Born in Southwestern Ohio and currently residing on the Chesapeake Bay, Brien is a former editor-in-chief of IIATMS who now spends most of his time sitting on his deck watching his tomatoes ripen and consuming far more MLB Network programming than is safe for one's health or sanity.

25 thoughts on “Just get rid of the character clause

  1. Increase the font size. Quadruple.

    On character, Bonds and Clemens could be excluded if they never used steroids, etc. The were nasty SOB. And they could be excluded for being liars … about steroids.

    They should have to wait one day each day that they lied, my Pete Rose rule. Rose needs to wait 14 years before being considered for the HoF. Then rejected on character.

  2. I think we should exclude from the HOF everyone who played in or was willing to play in a league where blacks and Hispanics were banned – their accomplishments are lessened as they faced inferior competition and they were clearly morally bankrupt. Overt racist misanthropes like Ty Cobb can be banned more than once!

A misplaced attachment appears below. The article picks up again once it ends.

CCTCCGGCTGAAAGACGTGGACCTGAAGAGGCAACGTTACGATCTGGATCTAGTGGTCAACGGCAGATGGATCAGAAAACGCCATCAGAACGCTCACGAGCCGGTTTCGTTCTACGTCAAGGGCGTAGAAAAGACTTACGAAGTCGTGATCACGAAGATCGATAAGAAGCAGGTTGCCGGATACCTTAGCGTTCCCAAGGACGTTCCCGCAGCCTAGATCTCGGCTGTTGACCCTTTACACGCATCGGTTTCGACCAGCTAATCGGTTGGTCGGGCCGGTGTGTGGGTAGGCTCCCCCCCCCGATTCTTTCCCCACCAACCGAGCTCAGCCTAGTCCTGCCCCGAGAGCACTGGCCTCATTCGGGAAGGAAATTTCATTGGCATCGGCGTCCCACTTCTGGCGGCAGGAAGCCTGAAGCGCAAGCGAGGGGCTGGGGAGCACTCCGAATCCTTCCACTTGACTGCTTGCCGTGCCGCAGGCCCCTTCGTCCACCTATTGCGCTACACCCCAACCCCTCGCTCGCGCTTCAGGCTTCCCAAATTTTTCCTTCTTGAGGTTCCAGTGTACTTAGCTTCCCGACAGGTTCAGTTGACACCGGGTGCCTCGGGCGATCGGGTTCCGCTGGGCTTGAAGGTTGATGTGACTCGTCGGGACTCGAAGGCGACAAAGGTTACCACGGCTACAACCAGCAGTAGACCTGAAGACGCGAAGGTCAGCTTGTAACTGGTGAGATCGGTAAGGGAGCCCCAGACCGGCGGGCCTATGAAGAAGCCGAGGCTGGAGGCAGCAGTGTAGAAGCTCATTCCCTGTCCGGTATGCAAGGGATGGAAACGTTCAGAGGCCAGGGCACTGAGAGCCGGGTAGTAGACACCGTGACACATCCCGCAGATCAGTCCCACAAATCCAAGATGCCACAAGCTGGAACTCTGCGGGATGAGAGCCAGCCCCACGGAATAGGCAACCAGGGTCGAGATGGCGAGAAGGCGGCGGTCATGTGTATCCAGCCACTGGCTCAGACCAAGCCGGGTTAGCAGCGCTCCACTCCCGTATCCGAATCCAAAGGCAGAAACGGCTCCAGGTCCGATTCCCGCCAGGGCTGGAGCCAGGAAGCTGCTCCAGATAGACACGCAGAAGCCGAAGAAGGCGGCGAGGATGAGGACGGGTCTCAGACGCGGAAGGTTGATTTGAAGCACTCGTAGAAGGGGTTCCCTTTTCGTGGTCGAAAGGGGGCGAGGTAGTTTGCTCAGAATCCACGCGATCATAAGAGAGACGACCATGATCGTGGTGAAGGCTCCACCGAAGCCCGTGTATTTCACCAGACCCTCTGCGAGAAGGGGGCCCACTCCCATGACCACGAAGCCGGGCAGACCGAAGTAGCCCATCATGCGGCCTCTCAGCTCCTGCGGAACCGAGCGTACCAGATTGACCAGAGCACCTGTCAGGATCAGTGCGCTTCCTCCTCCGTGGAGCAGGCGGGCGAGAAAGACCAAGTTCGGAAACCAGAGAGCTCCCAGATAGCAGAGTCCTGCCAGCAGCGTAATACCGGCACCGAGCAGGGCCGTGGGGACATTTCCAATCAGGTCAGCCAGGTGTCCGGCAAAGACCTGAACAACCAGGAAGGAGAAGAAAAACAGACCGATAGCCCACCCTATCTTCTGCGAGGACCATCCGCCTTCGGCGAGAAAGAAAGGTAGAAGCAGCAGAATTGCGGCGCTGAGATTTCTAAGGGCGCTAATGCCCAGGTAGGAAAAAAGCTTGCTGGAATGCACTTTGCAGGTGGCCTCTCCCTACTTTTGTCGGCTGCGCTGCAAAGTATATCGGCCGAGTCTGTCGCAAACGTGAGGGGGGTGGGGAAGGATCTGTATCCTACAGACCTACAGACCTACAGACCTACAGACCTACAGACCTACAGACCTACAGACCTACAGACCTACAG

Next, rescind or prevent membership from anyone who ever used a spitball, greaseball, sandpaper or had Elston Howard sharpen a shinguard. Ditto to anyone who ever stole a sign, corked a bat, held up a glove containing a ball he knew was trapped or faked being hit by a pitch (sorry, Derek).

    No admission for drunks, cocaine users, hitters of women or hitters on women other than their wives.

    Punish everyone who used or might have used a PE substance! No steroid users, HGH users, Users of greenies (some blogger wag dismissed that argument stating greenie usage was like having an extra cup of coffee – clearly someone who has either: A. Never had an amphetamine, or B. Has access to coffee that I am extremely envious about), 5 Hour Energy, caffeine, ibuprofen, aspirin, acetaminophen, NyQuil, Ricola, Ludens, chicken soup or cortisone (note that telltale “one” at the end of that word) need apply.

    Please note that it is not necessary to have been caught doing or have admitted doing any or all of the above things – if even one person out of the 300 million+ population of this home of the greatest of all games SUSPECTS that you MIGHT have been guilty of doing them or not reporting someone else doing them – you are still disqualified.

    So you see I’m not radical, just a Small Hall™ guy:

    Jesus, Buddha, Moses, Muhammad. Maybe Gandhi and Mother Teresa by the Veteran’s Committee.